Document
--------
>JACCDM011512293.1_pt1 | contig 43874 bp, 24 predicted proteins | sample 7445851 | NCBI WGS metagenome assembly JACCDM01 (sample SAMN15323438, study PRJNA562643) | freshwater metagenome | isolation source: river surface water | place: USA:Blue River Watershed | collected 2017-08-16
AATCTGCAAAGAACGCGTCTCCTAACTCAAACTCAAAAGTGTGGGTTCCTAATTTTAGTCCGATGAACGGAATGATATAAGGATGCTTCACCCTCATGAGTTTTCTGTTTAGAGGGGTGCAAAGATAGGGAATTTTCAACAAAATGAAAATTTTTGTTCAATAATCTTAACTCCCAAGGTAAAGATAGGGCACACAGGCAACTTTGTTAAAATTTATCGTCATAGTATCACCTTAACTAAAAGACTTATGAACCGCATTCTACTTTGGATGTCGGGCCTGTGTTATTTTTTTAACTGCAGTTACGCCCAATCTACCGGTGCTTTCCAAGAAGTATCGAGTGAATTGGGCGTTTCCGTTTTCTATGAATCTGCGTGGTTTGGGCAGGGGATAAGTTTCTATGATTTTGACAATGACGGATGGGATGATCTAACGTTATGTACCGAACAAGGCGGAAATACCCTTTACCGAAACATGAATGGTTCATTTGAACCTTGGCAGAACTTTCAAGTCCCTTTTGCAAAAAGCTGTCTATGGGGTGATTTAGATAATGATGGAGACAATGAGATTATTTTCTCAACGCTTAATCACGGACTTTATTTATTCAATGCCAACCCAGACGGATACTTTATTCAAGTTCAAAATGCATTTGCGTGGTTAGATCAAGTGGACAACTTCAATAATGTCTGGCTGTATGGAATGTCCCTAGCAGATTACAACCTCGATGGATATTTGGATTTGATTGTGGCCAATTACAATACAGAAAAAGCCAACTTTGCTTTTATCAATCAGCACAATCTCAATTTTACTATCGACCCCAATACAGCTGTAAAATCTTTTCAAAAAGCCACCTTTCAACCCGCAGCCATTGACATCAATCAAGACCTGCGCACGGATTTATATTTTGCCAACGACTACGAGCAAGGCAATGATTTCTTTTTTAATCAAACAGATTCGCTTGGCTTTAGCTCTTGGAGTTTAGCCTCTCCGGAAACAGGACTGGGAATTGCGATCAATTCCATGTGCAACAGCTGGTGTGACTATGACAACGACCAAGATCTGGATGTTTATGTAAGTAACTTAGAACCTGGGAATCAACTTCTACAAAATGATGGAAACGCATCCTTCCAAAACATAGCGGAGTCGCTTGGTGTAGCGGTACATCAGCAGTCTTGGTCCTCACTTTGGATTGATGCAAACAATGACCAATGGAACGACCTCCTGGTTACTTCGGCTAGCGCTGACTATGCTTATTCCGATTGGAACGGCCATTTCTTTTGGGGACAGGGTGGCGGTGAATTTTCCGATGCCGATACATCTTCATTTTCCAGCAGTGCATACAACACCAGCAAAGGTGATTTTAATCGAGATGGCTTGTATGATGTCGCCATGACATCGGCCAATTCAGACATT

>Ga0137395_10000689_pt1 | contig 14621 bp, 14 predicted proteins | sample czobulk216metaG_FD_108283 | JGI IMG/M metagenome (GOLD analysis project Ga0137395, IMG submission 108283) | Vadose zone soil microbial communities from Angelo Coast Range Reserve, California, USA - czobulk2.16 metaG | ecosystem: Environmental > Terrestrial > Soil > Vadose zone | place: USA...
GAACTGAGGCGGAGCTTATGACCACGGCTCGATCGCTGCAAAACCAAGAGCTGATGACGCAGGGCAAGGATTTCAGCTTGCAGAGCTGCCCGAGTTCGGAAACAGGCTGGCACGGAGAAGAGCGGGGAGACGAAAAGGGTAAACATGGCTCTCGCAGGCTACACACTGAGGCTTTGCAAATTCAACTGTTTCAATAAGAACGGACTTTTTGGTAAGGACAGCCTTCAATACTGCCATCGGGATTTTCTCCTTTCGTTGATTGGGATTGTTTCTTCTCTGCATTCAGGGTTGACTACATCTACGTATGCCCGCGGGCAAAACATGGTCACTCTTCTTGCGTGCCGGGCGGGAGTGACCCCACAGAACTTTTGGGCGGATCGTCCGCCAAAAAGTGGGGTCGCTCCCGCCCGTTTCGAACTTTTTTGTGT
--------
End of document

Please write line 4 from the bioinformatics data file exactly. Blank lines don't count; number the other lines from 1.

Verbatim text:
GAACTGAGGCGGAGCTTATGACCACGGCTCGATCGCTGCAAAACCAAGAGCTGATGACGCAGGGCAAGGATTTCAGCTTGCAGAGCTGCCCGAGTTCGGAAACAGGCTGGCACGGAGAAGAGCGGGGAGACGAAAAGGGTAAACATGGCTCTCGCAGGCTACACACTGAGGCTTTGCAAATTCAACTGTTTCAATAAGAACGGACTTTTTGGTAAGGACAGCCTTCAATACTGCCATCGGGATTTTCTCCTTTCGTTGATTGGGATTGTTTCTTCTCTGCATTCAGGGTTGACTACATCTACGTATGCCCGCGGGCAAAACATGGTCACTCTTCTTGCGTGCCGGGCGGGAGTGACCCCACAGAACTTTTGGGCGGATCGTCCGCCAAAAAGTGGGGTCGCTCCCGCCCGTTTCGAACTTTTTTGTGT